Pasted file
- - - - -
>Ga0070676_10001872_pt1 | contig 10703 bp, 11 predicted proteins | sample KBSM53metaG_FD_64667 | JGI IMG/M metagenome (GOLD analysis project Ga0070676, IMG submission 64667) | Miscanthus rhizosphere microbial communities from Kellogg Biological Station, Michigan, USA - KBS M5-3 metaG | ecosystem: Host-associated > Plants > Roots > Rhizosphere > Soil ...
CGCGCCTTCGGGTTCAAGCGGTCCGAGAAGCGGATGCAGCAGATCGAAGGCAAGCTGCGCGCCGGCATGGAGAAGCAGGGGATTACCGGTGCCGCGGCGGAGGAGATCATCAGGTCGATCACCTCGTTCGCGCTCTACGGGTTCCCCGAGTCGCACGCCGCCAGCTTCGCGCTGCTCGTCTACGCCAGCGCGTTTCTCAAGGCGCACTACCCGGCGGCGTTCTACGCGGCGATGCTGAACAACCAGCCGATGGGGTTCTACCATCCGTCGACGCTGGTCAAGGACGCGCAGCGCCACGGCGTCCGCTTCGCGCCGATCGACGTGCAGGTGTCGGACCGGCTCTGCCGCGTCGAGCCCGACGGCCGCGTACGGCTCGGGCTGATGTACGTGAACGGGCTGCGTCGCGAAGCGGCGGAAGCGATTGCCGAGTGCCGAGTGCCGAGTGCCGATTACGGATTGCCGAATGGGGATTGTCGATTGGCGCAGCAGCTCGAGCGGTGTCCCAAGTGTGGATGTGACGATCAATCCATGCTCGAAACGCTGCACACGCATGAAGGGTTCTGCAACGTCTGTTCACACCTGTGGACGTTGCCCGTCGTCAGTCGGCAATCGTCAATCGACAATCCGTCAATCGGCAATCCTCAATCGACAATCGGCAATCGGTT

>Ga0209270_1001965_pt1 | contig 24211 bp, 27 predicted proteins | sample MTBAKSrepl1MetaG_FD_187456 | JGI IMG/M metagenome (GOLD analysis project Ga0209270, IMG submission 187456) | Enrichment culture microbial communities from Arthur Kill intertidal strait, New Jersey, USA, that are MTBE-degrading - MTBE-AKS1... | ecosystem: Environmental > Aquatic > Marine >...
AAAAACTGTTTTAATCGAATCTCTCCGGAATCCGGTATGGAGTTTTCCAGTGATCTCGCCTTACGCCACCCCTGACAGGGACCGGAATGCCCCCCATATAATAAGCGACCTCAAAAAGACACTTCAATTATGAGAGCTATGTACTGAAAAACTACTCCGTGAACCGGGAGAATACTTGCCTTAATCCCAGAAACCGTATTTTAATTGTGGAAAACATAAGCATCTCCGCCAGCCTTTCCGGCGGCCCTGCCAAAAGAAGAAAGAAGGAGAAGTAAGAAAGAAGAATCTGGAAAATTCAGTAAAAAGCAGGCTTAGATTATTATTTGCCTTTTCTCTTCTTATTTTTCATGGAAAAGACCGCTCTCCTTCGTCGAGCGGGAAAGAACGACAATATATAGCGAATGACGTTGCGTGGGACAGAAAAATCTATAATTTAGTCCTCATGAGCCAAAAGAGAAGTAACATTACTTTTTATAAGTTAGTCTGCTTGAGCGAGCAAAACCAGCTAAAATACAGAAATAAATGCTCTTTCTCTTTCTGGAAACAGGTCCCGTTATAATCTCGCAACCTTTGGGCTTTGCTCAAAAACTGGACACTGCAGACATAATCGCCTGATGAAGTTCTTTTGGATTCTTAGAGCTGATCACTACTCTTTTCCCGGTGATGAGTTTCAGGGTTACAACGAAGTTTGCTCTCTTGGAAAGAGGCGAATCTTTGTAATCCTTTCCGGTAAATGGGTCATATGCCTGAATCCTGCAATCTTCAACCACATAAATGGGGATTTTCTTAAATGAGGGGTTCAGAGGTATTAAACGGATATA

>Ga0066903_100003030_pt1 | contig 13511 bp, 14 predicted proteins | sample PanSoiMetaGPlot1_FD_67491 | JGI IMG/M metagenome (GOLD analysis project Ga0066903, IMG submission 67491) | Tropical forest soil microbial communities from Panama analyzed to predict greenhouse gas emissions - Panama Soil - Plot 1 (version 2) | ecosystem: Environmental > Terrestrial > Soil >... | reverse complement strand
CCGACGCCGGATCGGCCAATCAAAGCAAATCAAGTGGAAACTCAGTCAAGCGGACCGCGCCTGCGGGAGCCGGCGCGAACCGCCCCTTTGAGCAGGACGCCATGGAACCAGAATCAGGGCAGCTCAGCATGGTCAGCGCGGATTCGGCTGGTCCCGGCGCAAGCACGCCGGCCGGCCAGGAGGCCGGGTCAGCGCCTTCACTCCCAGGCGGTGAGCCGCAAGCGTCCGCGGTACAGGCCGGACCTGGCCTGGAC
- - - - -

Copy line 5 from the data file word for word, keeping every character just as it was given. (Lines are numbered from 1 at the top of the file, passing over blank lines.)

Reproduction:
>Ga0066903_100003030_pt1 | contig 13511 bp, 14 predicted proteins | sample PanSoiMetaGPlot1_FD_67491 | JGI IMG/M metagenome (GOLD analysis project Ga0066903, IMG submission 67491) | Tropical forest soil microbial communities from Panama analyzed to predict greenhouse gas emissions - Panama Soil - Plot 1 (version 2) | ecosystem: Environmental > Terrestrial > Soil >... | reverse complement strand